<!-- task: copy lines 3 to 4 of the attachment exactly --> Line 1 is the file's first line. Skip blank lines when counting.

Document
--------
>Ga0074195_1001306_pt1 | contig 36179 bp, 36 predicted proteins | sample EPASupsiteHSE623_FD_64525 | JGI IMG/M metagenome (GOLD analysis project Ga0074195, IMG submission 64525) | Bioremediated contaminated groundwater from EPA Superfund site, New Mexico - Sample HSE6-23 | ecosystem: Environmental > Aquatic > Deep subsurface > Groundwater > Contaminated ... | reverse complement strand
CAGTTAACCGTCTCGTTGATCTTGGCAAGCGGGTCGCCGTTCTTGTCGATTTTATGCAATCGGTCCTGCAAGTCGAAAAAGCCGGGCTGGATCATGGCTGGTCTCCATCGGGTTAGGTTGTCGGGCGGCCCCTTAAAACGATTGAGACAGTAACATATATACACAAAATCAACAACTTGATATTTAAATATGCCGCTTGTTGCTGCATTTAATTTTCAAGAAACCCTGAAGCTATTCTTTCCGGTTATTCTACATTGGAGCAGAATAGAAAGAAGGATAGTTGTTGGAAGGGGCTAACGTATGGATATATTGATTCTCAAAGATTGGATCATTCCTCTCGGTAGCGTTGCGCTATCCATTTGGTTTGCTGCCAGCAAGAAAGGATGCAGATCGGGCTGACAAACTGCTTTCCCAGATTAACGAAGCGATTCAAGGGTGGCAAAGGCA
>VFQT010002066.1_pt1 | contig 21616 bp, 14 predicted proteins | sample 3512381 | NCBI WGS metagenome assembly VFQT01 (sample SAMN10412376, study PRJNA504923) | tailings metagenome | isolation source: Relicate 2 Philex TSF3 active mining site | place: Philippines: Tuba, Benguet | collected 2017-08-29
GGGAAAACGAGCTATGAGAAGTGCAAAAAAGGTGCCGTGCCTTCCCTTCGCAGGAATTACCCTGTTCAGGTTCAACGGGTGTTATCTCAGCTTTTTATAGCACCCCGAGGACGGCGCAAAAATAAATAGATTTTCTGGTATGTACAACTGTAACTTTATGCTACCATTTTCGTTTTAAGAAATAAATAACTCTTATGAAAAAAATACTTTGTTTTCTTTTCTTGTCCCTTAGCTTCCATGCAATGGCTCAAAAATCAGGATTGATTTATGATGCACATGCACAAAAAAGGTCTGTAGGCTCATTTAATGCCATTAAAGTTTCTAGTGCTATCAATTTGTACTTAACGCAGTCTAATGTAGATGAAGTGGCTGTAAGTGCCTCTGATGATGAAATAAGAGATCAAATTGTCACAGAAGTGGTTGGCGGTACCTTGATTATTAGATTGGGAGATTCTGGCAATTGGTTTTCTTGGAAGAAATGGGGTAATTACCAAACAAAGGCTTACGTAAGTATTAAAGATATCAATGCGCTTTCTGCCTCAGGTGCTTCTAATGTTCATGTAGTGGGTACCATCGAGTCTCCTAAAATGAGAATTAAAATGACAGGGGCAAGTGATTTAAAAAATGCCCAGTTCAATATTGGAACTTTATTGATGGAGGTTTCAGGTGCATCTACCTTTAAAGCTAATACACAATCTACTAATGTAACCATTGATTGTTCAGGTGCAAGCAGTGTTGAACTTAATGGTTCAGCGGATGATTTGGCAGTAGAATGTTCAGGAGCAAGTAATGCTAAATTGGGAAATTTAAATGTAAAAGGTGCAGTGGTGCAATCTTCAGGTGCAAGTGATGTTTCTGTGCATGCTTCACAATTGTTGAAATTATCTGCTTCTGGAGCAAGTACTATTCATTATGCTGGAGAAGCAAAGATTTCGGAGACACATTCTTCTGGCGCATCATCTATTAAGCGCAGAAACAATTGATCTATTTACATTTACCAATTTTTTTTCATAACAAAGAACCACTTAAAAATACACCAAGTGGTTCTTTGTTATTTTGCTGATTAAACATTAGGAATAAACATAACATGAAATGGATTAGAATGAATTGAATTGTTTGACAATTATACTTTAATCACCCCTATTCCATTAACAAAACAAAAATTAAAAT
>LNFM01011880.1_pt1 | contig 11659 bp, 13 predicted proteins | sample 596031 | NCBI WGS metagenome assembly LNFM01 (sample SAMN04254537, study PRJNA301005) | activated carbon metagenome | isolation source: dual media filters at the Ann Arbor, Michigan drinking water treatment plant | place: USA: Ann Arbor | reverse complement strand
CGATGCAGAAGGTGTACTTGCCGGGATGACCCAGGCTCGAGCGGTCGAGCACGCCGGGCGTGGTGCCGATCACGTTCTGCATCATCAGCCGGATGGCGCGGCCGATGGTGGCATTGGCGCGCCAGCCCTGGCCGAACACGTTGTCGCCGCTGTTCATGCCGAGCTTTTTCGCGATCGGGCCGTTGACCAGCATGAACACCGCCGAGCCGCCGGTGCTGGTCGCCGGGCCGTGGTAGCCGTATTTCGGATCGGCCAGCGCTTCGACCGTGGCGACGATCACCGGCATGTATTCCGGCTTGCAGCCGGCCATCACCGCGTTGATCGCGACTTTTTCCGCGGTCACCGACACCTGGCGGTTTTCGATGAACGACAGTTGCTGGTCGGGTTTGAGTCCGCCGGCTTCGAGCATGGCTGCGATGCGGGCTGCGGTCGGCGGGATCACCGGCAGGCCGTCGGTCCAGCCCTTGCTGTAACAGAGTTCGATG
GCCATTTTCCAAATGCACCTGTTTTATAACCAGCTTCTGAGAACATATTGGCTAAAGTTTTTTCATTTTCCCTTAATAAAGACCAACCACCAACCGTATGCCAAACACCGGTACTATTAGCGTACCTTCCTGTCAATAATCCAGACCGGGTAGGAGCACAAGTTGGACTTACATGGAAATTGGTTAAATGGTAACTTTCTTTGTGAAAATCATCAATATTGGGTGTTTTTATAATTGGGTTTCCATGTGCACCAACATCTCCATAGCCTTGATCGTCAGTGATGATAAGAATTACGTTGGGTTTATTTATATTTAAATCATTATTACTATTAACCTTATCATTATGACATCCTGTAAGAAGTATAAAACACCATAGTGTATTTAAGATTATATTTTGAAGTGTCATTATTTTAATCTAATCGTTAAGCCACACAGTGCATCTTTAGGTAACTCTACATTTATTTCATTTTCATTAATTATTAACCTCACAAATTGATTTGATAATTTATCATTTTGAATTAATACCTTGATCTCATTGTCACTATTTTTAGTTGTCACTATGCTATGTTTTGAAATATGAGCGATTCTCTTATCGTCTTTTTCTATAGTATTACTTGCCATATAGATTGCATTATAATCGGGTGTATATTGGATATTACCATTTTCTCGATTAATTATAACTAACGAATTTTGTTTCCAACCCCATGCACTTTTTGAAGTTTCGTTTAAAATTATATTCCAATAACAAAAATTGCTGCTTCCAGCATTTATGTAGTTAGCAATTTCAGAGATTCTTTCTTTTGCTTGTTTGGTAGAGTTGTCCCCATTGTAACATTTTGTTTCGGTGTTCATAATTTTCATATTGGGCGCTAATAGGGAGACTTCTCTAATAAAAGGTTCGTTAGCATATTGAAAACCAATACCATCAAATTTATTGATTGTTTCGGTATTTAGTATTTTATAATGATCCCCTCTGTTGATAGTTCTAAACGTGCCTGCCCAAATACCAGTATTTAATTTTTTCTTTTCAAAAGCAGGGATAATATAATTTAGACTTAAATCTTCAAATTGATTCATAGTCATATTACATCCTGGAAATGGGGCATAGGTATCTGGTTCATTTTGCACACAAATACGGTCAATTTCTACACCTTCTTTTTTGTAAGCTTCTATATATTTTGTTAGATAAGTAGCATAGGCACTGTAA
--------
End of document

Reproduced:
>VFQT010002066.1_pt1 | contig 21616 bp, 14 predicted proteins | sample 3512381 | NCBI WGS metagenome assembly VFQT01 (sample SAMN10412376, study PRJNA504923) | tailings metagenome | isolation source: Relicate 2 Philex TSF3 active mining site | place: Philippines: Tuba, Benguet | collected 2017-08-29
GGGAAAACGAGCTATGAGAAGTGCAAAAAAGGTGCCGTGCCTTCCCTTCGCAGGAATTACCCTGTTCAGGTTCAACGGGTGTTATCTCAGCTTTTTATAGCACCCCGAGGACGGCGCAAAAATAAATAGATTTTCTGGTATGTACAACTGTAACTTTATGCTACCATTTTCGTTTTAAGAAATAAATAACTCTTATGAAAAAAATACTTTGTTTTCTTTTCTTGTCCCTTAGCTTCCATGCAATGGCTCAAAAATCAGGATTGATTTATGATGCACATGCACAAAAAAGGTCTGTAGGCTCATTTAATGCCATTAAAGTTTCTAGTGCTATCAATTTGTACTTAACGCAGTCTAATGTAGATGAAGTGGCTGTAAGTGCCTCTGATGATGAAATAAGAGATCAAATTGTCACAGAAGTGGTTGGCGGTACCTTGATTATTAGATTGGGAGATTCTGGCAATTGGTTTTCTTGGAAGAAATGGGGTAATTACCAAACAAAGGCTTACGTAAGTATTAAAGATATCAATGCGCTTTCTGCCTCAGGTGCTTCTAATGTTCATGTAGTGGGTACCATCGAGTCTCCTAAAATGAGAATTAAAATGACAGGGGCAAGTGATTTAAAAAATGCCCAGTTCAATATTGGAACTTTATTGATGGAGGTTTCAGGTGCATCTACCTTTAAAGCTAATACACAATCTACTAATGTAACCATTGATTGTTCAGGTGCAAGCAGTGTTGAACTTAATGGTTCAGCGGATGATTTGGCAGTAGAATGTTCAGGAGCAAGTAATGCTAAATTGGGAAATTTAAATGTAAAAGGTGCAGTGGTGCAATCTTCAGGTGCAAGTGATGTTTCTGTGCATGCTTCACAATTGTTGAAATTATCTGCTTCTGGAGCAAGTACTATTCATTATGCTGGAGAAGCAAAGATTTCGGAGACACATTCTTCTGGCGCATCATCTATTAAGCGCAGAAACAATTGATCTATTTACATTTACCAATTTTTTTTCATAACAAAGAACCACTTAAAAATACACCAAGTGGTTCTTTGTTATTTTGCTGATTAAACATTAGGAATAAACATAACATGAAATGGATTAGAATGAATTGAATTGTTTGACAATTATACTTTAATCACCCCTATTCCATTAACAAAACAAAAATTAAAAT